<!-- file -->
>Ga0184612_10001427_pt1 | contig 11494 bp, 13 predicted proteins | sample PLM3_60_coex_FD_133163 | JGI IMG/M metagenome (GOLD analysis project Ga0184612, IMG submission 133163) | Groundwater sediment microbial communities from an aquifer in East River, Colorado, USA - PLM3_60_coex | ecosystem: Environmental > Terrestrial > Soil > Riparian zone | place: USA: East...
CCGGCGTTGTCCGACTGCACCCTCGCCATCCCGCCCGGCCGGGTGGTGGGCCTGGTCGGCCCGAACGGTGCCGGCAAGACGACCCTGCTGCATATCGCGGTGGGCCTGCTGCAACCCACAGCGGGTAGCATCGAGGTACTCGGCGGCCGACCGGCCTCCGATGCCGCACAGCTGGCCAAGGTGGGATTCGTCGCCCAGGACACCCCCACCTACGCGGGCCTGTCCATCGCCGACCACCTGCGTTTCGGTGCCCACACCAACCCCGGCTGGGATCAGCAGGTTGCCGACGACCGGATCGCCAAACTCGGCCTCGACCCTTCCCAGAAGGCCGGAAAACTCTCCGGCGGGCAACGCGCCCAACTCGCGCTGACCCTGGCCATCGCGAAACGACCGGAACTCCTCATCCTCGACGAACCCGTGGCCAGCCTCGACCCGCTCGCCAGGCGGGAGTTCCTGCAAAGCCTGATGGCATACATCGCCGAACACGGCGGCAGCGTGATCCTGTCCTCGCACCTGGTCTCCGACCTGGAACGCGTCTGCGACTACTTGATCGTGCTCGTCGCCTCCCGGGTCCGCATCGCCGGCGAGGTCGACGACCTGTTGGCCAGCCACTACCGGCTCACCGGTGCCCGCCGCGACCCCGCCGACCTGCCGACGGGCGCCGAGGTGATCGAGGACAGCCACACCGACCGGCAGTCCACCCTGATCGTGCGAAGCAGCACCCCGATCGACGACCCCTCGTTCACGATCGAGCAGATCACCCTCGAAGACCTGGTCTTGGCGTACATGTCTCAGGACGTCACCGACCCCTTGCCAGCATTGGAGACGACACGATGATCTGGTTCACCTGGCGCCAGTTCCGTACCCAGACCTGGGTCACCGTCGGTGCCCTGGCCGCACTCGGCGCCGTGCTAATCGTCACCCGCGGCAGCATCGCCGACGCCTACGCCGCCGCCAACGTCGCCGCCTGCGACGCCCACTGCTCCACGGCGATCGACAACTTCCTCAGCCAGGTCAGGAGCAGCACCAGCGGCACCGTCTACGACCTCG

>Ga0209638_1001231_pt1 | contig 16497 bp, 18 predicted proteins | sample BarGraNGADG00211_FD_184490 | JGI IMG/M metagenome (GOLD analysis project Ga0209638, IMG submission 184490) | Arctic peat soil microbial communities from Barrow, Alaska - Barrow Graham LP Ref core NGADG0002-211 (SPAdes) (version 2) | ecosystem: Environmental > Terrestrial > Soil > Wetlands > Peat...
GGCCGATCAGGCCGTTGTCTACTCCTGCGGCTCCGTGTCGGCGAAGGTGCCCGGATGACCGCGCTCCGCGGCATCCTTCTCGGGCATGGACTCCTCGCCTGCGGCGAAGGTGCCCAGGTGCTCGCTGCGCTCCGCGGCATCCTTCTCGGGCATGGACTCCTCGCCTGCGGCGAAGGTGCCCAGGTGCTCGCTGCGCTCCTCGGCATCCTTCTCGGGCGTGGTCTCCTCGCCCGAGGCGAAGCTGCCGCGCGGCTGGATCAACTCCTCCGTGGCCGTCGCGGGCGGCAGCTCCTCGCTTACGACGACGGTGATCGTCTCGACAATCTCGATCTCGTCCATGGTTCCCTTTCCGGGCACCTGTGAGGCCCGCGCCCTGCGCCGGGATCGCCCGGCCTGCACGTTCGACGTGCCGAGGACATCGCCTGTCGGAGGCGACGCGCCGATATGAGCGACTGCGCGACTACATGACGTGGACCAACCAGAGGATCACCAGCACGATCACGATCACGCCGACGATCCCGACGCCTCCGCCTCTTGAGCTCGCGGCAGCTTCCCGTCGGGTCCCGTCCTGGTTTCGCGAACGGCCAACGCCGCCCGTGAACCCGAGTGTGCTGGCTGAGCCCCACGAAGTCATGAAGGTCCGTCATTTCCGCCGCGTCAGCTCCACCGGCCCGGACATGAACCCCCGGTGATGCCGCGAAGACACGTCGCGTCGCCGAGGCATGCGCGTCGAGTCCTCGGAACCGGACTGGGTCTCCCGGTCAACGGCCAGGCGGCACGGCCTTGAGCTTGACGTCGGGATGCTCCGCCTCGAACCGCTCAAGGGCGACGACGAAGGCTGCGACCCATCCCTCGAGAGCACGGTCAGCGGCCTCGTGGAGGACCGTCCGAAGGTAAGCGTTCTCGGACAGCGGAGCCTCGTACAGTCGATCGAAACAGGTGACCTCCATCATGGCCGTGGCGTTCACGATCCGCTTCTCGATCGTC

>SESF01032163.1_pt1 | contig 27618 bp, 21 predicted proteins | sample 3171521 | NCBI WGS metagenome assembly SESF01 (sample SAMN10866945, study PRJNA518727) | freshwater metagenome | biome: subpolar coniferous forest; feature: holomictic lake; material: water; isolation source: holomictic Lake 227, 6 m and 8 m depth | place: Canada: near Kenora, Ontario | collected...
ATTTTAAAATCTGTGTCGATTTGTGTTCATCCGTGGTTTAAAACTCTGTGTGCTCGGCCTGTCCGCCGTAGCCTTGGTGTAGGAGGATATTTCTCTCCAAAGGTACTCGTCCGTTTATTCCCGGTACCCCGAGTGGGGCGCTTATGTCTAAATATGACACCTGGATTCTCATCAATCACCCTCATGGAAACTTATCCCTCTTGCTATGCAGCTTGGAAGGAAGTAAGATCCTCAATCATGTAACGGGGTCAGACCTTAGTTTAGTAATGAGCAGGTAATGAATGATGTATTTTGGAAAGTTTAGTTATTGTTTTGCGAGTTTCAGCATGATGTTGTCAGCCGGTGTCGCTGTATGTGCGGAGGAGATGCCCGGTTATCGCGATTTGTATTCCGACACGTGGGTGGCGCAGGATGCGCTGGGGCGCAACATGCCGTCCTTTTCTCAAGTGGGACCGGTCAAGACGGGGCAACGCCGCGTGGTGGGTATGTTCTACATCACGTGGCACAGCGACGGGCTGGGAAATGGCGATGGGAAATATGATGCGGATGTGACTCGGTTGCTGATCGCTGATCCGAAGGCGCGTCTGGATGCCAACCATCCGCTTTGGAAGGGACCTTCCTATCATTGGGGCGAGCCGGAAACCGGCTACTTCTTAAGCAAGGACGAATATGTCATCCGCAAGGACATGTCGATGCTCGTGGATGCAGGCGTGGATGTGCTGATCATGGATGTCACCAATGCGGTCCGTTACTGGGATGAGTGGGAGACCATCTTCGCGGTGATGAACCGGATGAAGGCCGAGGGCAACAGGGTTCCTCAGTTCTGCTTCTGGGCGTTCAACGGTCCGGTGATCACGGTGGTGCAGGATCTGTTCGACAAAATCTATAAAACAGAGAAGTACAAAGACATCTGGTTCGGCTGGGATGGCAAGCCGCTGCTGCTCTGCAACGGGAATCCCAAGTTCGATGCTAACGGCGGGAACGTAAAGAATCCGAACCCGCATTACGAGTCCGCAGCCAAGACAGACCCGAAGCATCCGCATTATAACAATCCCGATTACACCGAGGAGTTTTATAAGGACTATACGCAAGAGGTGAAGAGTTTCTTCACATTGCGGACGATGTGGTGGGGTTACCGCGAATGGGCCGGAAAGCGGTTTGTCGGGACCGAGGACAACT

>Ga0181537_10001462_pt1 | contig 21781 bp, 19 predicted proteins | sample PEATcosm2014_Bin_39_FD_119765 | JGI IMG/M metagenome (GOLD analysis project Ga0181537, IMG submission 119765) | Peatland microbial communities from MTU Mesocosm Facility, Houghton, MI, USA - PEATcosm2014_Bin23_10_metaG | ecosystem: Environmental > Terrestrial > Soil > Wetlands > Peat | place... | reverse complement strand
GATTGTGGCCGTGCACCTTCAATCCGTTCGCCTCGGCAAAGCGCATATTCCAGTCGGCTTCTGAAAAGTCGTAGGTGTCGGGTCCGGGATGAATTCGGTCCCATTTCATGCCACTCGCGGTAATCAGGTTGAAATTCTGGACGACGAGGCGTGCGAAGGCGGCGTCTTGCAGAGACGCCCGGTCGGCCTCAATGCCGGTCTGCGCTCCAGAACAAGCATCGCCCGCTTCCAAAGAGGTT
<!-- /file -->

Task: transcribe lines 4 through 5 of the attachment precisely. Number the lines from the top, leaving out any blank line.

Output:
GGCCGATCAGGCCGTTGTCTACTCCTGCGGCTCCGTGTCGGCGAAGGTGCCCGGATGACCGCGCTCCGCGGCATCCTTCTCGGGCATGGACTCCTCGCCTGCGGCGAAGGTGCCCAGGTGCTCGCTGCGCTCCGCGGCATCCTTCTCGGGCATGGACTCCTCGCCTGCGGCGAAGGTGCCCAGGTGCTCGCTGCGCTCCTCGGCATCCTTCTCGGGCGTGGTCTCCTCGCCCGAGGCGAAGCTGCCGCGCGGCTGGATCAACTCCTCCGTGGCCGTCGCGGGCGGCAGCTCCTCGCTTACGACGACGGTGATCGTCTCGACAATCTCGATCTCGTCCATGGTTCCCTTTCCGGGCACCTGTGAGGCCCGCGCCCTGCGCCGGGATCGCCCGGCCTGCACGTTCGACGTGCCGAGGACATCGCCTGTCGGAGGCGACGCGCCGATATGAGCGACTGCGCGACTACATGACGTGGACCAACCAGAGGATCACCAGCACGATCACGATCACGCCGACGATCCCGACGCCTCCGCCTCTTGAGCTCGCGGCAGCTTCCCGTCGGGTCCCGTCCTGGTTTCGCGAACGGCCAACGCCGCCCGTGAACCCGAGTGTGCTGGCTGAGCCCCACGAAGTCATGAAGGTCCGTCATTTCCGCCGCGTCAGCTCCACCGGCCCGGACATGAACCCCCGGTGATGCCGCGAAGACACGTCGCGTCGCCGAGGCATGCGCGTCGAGTCCTCGGAACCGGACTGGGTCTCCCGGTCAACGGCCAGGCGGCACGGCCTTGAGCTTGACGTCGGGATGCTCCGCCTCGAACCGCTCAAGGGCGACGACGAAGGCTGCGACCCATCCCTCGAGAGCACGGTCAGCGGCCTCGTGGAGGACCGTCCGAAGGTAAGCGTTCTCGGACAGCGGAGCCTCGTACAGTCGATCGAAACAGGTGACCTCCATCATGGCCGTGGCGTTCACGATCCGCTTCTCGATCGTC

>SESF01032163.1_pt1 | contig 27618 bp, 21 predicted proteins | sample 3171521 | NCBI WGS metagenome assembly SESF01 (sample SAMN10866945, study PRJNA518727) | freshwater metagenome | biome: subpolar coniferous forest; feature: holomictic lake; material: water; isolation source: holomictic Lake 227, 6 m and 8 m depth | place: Canada: near Kenora, Ontario | collected...